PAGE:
How Does Maersk, MSC, CMA Alliance Impact Shippers?

Nelson CabreraFreight Forwarding, Imports, Ocean Freight, Shipping RatesLeave a Comment

Maersk Emma

The “big three” ocean shipping carriers, Maersk Line, MSC Mediterranean Shipping Company and CMA CGM, have announced their establishment of an operational alliance on the three busiest trade lanes: Asia-Europe, Trans-Pacific and Trans-Atlantic. The provisional agreement, called the P3 Network, will pool together vessels equivalent to 15 percent of global capacity on the respective routes.

The move signals at how badly the ocean shipping carriers are struggling with overcapacity and unstable rates. The Financial Times cites that “prices on the key Asia-Europe route have fallen by as much as 70 percent  in the past 12 months and in most markets ships are operating below cost.” The agreement is contingent on the ratification of relevant competition and regulatory authorities; however, Maersk Line executives indicate that the authorities have been approached and are in essence in agreement as long as there is no information sharing of any kind between the carriers. If approved, the alliance will roll out quarter two of 2014.

What does this mean for ocean shippers?

The establishment of the P3 Network Agreement stabilizes the ocean shipping market. The fierce instability of the ocean freight rates on a weekly, sometimes daily, basis has made it increasingly difficult to manage a supply chain amongst the volatility. Stability will allow logistics managers to better forecast their supply chain.

Although there are more than 15 competing carriers on the competing trade routes, the alliance of the three largest ocean shipping carriers will leverage Maersk, MSC and CMA in a very dominant carrier position. The dominant position and the sharing of resources will not just mean the reduction of carrier costs, but could have a negative impact on rates for ocean shippers. While in theory there would be no flow of information between the member’s commercial departments and the P3-established independent operating center (which will be used to manage vessel schedules and allocations), the Asian Shippers’ Meeting (ASM) has already voiced concern.

Shippers will also be limited when choosing among a specific carrier within the P3 alliance. Both ASM and the European Shippers Council (ESC) have stated that the alliance should “in no way jeopardize or impair the free choice of shippers, and fair competition based on price, service level and routing.” No such differentiation could possibly stunt the carrier’s service innovation in the industry.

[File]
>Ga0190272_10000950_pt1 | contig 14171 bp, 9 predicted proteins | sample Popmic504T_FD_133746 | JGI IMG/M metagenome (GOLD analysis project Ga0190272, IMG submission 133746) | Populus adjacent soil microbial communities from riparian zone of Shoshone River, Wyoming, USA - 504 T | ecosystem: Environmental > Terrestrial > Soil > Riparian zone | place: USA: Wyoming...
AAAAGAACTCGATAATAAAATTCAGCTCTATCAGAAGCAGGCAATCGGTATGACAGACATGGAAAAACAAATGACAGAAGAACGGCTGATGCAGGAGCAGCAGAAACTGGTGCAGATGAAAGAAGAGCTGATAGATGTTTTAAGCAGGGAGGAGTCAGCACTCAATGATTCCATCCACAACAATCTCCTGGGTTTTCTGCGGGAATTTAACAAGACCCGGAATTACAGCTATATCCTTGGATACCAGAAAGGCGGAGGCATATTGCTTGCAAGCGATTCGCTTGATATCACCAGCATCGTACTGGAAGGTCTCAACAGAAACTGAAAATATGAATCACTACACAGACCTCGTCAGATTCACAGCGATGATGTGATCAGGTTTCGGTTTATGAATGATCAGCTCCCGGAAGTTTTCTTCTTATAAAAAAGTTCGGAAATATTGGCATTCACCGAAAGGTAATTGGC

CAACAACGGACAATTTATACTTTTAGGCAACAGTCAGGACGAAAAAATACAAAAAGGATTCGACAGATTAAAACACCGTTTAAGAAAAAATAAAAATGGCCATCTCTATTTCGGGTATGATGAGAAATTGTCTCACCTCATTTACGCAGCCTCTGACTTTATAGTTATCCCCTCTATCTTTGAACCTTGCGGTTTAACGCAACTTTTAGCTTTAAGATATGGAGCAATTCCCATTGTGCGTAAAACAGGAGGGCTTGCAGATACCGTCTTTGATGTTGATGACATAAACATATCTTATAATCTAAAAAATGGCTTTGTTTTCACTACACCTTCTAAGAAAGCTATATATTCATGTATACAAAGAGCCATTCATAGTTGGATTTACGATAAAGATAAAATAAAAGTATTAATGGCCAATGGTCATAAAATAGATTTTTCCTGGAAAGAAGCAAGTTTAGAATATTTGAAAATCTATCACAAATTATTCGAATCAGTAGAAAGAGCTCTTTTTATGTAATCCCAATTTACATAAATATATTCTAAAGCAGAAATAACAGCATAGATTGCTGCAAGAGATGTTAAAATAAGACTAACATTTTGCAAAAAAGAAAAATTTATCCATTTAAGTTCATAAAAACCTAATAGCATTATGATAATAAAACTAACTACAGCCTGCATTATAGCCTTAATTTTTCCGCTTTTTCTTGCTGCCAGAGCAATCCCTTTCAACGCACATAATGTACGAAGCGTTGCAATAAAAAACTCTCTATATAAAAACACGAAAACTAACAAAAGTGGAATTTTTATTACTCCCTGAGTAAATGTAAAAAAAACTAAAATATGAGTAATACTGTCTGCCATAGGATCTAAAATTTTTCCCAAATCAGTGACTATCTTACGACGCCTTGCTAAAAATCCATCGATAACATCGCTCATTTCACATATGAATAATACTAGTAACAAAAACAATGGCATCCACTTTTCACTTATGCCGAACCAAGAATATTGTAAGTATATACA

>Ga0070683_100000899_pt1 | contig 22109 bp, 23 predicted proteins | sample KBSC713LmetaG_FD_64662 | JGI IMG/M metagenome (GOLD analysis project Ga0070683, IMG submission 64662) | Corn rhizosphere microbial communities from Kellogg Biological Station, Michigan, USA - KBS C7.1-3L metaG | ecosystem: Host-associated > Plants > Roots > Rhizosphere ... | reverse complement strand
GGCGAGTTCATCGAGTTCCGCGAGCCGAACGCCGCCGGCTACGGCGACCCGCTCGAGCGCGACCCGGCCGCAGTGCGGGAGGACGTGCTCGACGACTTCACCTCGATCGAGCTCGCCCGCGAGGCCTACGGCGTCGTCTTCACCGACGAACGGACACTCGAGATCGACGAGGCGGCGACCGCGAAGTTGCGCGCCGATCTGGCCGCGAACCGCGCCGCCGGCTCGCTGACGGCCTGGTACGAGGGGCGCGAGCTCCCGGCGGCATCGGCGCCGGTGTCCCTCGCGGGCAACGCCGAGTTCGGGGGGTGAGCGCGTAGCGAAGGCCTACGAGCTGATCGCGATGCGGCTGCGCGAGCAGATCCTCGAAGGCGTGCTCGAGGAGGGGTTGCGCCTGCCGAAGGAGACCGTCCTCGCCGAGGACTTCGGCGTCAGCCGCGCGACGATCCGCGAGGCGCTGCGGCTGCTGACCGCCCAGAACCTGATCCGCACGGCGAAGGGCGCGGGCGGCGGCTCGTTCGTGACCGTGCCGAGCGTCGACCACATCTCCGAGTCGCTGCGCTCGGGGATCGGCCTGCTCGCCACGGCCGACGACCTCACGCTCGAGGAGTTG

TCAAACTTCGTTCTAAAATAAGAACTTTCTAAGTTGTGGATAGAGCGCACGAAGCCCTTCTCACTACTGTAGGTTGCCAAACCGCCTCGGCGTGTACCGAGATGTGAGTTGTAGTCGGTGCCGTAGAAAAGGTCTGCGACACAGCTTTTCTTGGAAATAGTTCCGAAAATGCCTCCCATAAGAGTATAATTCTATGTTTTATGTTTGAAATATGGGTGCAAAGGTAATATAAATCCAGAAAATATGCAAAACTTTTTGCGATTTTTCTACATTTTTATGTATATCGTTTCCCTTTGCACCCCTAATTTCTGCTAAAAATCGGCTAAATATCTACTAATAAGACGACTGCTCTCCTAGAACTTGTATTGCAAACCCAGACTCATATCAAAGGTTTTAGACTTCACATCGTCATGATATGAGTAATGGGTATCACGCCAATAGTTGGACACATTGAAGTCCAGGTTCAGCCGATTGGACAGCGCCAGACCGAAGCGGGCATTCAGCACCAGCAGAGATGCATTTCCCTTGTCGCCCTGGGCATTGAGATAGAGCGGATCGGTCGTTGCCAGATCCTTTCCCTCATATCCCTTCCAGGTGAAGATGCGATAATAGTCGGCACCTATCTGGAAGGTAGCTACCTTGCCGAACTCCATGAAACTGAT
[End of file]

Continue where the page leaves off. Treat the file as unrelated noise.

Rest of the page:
According to the alliance the network “will provide customers with more stable, frequent and flexible services.” The alliance also noted that, “each of the lines will offer more weekly sailings in their combined network than they do individually. As an example, the P3 Network plans to offer 8 weekly sailings between Asia and Northern Europe. In addition the P3 Network will offer more direct ports of call.” The alliance also promotes, as a results of their extensive network, “a reduction in disruptions for customers from cancelled sailings.”

Capacity, by carrier:

The P3 Network will be based on existing capacities of each member, initially operate a capacity of 2.6 million TEU (255 vessels)

Maersk Line will contribute with approximately 42% of the capacity (including the new Triple-E ships), of about 1.1 million TEU. Maersk Line will continue to offer the Daily Maersk product to those customers requesting it.

MSC will contribute with approximately 34% of the capacity, of about 0.9 million TEU of capacity.

CMA CGM will contribute with approximately 24% of the capacity equaling 0.6 million TEU.

Vessels contributed to the P3 Network will continue to be owned and/or chartered by the lines.

Nelson Cabrera
Nelson leads global business development efforts within ShipLilly and has been featured as a logistics expert in numerous publications, including SupplyChainBrain, The Bulletin Panama, Logistics Management, and the Miami Herald.

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